A few months ago, I was given the opportunity to collaborate with other bloggers to write an e-book. Here is the chapter I wrote…
A Big goal – Make one.
A “big goal” like “don’t die early” is clear, but not concrete. Something you can measure like “lose 50 pounds in 6 months” is reasonable, but may not motivate you to work each day and eat clean for each meal. Or it may seem impossible when the weight loss plateaus, which will happen. It may be better to make the goal something you will do, like “run a 5K”. Your fitness level and appearance are side effects of the things you do to reach the goals. Set a goal that will keep you motivated to train when the scale stalls or when there are social pressures to eat what you know you shouldn’t. It’s a lot easier to say “I’m training for (fill in the blank)” instead of “I’m on diet”.
Be ready for the “Mental Game”
Life happens. Things will go wrong. Results will be invisible. That’s normal – you are changing your body one cell at a time. If you are going to change your life, accept that you are going to live differently. Time is relative. Accept it and the inevitable ebbs and flows. Be ready for the bad days. Have a plan.
- Repeat daily (sometimes more frequently): “DON’T STOP TODAY!”
- Remind yourself that YOU are in control, you are smart enough to do this, and you can solve any problem.
- Educate yourself about what you are trying to do.
- Learn about the physiological processes of fat loss, muscle gain, and metabolism.
- Set small goals so you can feel like you are making progress.
- Goals should be behavior-based, not outcome based. “Don’t skip workouts”, “log all food and beverages”, or “drink a gallon of water”. You can achieve behavior goals. When you do, you continue your forward progression and results follow.
- Use motivational items.
- Take progress pictures. Hard at first, but very motivating later on the “bad days”.
- Make a Facebook album for quotes.
- Put post it’s on the bathroom mirror with favorite sayings.
- Try on new, smaller clothes.
Routines & Preparedness will save you!
There will be bad days and routines will guarantee forward motion when you’re not really “into it” that day. Early mornings are not when you want to think – set things up so you just need to go through the motions…get up, brush teeth, grab gym bag, drive car, etc. Leave post-it notes on the coffee maker the night before so you won’t forget anything the next morning.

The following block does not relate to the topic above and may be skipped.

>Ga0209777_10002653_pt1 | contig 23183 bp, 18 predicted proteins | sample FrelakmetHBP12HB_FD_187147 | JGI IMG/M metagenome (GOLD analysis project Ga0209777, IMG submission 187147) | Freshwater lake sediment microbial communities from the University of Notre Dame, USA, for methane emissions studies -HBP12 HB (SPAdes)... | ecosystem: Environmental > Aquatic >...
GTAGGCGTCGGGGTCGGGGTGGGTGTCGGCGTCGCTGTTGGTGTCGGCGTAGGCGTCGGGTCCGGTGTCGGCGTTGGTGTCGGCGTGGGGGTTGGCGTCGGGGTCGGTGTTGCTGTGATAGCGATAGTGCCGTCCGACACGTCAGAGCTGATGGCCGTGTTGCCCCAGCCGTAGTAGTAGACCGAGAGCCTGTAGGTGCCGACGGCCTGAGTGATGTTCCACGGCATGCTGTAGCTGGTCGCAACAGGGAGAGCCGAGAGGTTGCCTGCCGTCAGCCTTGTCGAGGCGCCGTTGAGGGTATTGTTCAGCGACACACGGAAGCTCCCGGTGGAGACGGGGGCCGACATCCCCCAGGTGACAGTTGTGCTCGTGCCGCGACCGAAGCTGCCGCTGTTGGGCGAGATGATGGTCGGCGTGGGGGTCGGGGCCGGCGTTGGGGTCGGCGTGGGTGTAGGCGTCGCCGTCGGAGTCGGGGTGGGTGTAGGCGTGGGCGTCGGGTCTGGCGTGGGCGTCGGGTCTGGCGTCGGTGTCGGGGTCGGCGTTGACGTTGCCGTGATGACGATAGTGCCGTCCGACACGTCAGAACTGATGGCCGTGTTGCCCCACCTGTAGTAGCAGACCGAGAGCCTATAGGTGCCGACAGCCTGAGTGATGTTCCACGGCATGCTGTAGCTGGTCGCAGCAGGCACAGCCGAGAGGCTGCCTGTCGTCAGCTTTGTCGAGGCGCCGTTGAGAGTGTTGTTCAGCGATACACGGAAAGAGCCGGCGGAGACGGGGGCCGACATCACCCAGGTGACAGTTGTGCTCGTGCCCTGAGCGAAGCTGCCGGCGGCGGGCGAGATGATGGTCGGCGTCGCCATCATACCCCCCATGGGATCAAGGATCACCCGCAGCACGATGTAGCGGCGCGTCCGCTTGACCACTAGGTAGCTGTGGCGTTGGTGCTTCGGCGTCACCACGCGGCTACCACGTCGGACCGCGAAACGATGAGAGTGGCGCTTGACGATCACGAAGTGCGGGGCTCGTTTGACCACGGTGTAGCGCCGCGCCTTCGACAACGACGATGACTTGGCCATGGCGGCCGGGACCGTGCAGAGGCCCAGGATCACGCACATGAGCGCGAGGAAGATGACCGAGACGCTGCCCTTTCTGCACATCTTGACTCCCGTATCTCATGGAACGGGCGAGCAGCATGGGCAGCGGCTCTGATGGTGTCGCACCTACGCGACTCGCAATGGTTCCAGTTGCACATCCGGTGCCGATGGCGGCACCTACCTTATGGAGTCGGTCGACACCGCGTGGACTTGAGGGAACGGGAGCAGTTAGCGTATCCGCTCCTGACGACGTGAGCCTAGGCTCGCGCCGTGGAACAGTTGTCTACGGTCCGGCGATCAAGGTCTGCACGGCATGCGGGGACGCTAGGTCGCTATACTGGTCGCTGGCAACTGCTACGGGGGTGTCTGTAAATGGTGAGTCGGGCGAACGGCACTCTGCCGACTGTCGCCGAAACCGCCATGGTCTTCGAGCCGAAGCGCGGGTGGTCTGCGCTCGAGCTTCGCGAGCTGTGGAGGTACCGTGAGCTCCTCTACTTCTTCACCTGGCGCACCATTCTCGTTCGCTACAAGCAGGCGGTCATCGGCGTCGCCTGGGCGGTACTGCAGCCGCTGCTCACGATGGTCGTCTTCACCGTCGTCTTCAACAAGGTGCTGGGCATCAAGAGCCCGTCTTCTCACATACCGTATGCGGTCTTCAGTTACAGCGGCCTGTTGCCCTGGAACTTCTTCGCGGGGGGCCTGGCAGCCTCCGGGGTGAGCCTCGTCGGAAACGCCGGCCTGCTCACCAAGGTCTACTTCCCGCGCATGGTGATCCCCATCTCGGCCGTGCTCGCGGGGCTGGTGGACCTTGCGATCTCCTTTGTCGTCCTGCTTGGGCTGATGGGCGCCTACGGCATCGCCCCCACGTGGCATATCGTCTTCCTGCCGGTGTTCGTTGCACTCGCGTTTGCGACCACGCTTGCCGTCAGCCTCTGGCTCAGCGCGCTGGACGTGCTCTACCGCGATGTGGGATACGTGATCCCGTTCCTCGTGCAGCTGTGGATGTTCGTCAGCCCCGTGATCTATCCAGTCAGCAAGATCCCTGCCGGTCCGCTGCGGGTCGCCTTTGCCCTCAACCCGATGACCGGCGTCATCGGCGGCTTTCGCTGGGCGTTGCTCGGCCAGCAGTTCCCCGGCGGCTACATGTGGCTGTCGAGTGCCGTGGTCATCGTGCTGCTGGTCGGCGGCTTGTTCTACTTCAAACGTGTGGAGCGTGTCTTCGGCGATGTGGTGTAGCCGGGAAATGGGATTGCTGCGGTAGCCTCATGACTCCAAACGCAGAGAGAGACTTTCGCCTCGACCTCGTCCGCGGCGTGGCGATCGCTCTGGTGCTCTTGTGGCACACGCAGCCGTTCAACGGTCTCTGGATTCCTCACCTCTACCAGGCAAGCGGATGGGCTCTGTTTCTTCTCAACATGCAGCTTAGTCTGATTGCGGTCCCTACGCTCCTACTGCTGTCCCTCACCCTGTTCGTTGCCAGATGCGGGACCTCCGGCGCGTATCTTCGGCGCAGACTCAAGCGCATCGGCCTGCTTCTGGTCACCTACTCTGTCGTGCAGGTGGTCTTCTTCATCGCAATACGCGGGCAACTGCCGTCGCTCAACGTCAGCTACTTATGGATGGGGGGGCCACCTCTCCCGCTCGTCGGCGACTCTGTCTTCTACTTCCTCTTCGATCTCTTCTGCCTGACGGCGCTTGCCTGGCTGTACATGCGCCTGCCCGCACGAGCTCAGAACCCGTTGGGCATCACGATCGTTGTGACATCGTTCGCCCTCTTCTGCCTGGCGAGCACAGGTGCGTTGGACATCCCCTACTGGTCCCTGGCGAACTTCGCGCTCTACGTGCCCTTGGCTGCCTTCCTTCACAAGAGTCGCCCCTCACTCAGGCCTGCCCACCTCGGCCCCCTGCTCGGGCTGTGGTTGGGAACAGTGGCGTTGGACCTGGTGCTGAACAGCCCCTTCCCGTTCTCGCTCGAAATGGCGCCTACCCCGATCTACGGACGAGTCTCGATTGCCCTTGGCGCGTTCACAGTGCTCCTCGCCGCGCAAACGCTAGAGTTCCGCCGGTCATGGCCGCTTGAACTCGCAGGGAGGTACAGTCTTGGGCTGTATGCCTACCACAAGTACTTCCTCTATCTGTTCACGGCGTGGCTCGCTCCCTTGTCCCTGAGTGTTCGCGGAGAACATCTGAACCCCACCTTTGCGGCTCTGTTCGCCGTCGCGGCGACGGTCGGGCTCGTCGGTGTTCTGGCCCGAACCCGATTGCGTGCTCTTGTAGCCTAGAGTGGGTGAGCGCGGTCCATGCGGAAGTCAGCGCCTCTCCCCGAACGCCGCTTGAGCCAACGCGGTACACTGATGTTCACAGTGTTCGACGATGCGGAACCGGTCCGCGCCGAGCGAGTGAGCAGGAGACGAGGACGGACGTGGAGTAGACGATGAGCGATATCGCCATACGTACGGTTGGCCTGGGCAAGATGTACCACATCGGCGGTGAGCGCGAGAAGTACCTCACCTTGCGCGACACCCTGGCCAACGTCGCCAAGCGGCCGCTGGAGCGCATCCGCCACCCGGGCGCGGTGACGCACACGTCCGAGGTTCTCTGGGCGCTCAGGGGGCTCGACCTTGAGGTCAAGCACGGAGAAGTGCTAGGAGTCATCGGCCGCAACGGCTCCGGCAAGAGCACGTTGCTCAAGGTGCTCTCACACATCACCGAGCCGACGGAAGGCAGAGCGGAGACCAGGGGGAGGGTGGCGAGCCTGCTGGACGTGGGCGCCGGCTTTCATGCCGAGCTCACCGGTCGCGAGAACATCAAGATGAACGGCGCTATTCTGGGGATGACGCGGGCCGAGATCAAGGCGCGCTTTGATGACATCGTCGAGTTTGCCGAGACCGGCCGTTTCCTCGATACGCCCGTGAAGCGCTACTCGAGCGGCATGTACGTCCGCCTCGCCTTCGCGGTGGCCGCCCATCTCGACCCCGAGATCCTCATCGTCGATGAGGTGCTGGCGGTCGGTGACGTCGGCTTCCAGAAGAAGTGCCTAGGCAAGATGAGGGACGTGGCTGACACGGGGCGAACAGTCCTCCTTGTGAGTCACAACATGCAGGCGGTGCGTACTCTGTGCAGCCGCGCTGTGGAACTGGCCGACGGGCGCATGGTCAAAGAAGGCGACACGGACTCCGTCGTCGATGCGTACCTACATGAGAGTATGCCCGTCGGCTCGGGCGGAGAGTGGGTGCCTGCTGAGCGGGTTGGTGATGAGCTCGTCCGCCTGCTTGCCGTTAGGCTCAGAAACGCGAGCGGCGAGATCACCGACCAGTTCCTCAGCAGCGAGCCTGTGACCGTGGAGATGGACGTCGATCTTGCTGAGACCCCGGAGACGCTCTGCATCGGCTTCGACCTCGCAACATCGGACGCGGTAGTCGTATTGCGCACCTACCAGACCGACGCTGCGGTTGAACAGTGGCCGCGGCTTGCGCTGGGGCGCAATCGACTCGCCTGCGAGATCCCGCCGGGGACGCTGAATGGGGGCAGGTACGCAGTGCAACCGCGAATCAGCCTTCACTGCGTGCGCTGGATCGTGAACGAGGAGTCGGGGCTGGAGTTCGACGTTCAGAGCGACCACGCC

- Keep the daily routine going, no matter what comes up.
- Food prepared and packed up ahead of time.
- Pack the gym back the night before with work clothes. Keep extra underwear in that bag, too. Keep extra things in your car.
Support System – This is HUGE.
The enormity of the task can defeat you before you start. If possible, give yourself permission to spend a little money to get the tools and support around you that you need. Build a support system so when you feel defeated, you will have people around you or online that won’t enable bad choices. Most people who want to make a big transformation, may not have a reliable support system at home. That’s OK. You can find them online – Facebook and blogs are great resources. Start your own blog to document your process. It doesn’t need to be the best blog out there – it’s like a diary. Share as much as you can. The public accountability is psychologically helpful.
Change the Program
If you are having a setback, it’s possible your body has adapted to your program. Change is good! Word of caution – DO NOT drastically reduce calories. Better to swap out foods and change the ratios of protein, carbs, and fats.
- Research recipes, new workouts
- Check the macros – maybe carbs are too low? Calories too low for too many days? Shock the system and have a “refeed” day.
- Allow for a rest day at least once a week.
- Take a new class or add a new exercise.
If you are feeling defeated and tired, you might just be tired. Sleep is a major component in fitness. The body needs it to follow through on the processes of fat loss and muscle repair. Try to get 6 to 8 hours every night.
Please be patient, loving, and forgiving with yourself. Consistency is what works. Time is relative. It takes as long as it takes.